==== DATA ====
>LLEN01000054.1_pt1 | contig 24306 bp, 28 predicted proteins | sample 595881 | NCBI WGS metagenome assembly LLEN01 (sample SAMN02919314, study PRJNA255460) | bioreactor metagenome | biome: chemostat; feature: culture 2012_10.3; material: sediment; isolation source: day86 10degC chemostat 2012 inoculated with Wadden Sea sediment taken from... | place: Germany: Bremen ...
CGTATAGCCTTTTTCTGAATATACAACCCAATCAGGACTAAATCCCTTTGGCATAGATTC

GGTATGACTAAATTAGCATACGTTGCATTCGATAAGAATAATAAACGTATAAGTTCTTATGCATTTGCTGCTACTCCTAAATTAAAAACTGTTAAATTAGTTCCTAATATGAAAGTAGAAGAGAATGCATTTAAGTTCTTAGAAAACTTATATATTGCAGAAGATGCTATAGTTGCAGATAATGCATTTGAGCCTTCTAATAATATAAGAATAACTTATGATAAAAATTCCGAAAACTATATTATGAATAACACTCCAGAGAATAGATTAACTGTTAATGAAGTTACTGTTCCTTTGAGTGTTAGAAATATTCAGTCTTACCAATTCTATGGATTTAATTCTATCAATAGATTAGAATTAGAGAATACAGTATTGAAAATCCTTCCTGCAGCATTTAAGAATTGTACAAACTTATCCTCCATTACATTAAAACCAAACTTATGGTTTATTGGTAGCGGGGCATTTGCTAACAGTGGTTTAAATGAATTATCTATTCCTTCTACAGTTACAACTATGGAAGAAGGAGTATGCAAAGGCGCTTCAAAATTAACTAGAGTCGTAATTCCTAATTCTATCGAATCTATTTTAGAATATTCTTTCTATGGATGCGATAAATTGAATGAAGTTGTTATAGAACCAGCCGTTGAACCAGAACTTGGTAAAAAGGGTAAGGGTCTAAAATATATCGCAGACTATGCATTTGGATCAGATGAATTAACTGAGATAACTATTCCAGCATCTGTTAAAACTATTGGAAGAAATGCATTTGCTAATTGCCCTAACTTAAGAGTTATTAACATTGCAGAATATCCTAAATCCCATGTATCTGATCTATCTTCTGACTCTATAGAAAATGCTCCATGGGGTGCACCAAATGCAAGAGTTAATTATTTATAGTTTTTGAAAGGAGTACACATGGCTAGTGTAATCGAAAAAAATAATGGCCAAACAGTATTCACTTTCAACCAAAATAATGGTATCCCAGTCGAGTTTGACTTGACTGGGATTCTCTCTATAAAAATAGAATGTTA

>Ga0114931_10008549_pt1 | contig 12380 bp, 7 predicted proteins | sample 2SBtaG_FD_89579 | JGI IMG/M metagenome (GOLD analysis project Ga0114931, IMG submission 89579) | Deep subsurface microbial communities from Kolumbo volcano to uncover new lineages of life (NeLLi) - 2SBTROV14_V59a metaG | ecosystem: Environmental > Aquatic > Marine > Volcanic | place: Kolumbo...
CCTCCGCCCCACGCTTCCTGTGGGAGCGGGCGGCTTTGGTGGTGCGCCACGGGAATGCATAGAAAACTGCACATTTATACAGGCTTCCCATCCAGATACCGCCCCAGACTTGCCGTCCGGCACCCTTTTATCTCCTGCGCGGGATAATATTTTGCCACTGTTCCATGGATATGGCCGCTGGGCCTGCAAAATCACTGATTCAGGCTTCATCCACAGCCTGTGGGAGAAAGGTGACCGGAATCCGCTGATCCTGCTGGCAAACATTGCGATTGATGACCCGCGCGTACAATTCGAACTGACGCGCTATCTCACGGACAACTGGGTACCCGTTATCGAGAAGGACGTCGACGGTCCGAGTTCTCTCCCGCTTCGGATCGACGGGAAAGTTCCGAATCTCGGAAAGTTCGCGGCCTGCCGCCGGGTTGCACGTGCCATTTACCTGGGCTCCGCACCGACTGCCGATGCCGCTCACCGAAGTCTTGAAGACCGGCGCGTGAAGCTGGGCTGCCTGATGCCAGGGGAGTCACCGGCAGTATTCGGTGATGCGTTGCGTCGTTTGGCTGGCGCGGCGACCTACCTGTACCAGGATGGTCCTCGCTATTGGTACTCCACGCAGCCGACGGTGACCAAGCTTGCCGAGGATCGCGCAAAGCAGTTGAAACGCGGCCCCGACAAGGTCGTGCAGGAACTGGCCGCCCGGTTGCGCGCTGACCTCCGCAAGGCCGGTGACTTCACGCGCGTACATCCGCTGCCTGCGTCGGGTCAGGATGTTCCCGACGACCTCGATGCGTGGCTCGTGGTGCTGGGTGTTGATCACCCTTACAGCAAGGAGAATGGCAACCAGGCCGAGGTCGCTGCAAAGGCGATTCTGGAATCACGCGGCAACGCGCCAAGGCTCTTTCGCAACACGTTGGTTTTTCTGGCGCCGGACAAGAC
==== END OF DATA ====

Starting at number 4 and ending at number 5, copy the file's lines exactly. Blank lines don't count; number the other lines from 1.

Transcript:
>Ga0114931_10008549_pt1 | contig 12380 bp, 7 predicted proteins | sample 2SBtaG_FD_89579 | JGI IMG/M metagenome (GOLD analysis project Ga0114931, IMG submission 89579) | Deep subsurface microbial communities from Kolumbo volcano to uncover new lineages of life (NeLLi) - 2SBTROV14_V59a metaG | ecosystem: Environmental > Aquatic > Marine > Volcanic | place: Kolumbo...
CCTCCGCCCCACGCTTCCTGTGGGAGCGGGCGGCTTTGGTGGTGCGCCACGGGAATGCATAGAAAACTGCACATTTATACAGGCTTCCCATCCAGATACCGCCCCAGACTTGCCGTCCGGCACCCTTTTATCTCCTGCGCGGGATAATATTTTGCCACTGTTCCATGGATATGGCCGCTGGGCCTGCAAAATCACTGATTCAGGCTTCATCCACAGCCTGTGGGAGAAAGGTGACCGGAATCCGCTGATCCTGCTGGCAAACATTGCGATTGATGACCCGCGCGTACAATTCGAACTGACGCGCTATCTCACGGACAACTGGGTACCCGTTATCGAGAAGGACGTCGACGGTCCGAGTTCTCTCCCGCTTCGGATCGACGGGAAAGTTCCGAATCTCGGAAAGTTCGCGGCCTGCCGCCGGGTTGCACGTGCCATTTACCTGGGCTCCGCACCGACTGCCGATGCCGCTCACCGAAGTCTTGAAGACCGGCGCGTGAAGCTGGGCTGCCTGATGCCAGGGGAGTCACCGGCAGTATTCGGTGATGCGTTGCGTCGTTTGGCTGGCGCGGCGACCTACCTGTACCAGGATGGTCCTCGCTATTGGTACTCCACGCAGCCGACGGTGACCAAGCTTGCCGAGGATCGCGCAAAGCAGTTGAAACGCGGCCCCGACAAGGTCGTGCAGGAACTGGCCGCCCGGTTGCGCGCTGACCTCCGCAAGGCCGGTGACTTCACGCGCGTACATCCGCTGCCTGCGTCGGGTCAGGATGTTCCCGACGACCTCGATGCGTGGCTCGTGGTGCTGGGTGTTGATCACCCTTACAGCAAGGAGAATGGCAACCAGGCCGAGGTCGCTGCAAAGGCGATTCTGGAATCACGCGGCAACGCGCCAAGGCTCTTTCGCAACACGTTGGTTTTTCTGGCGCCGGACAAGAC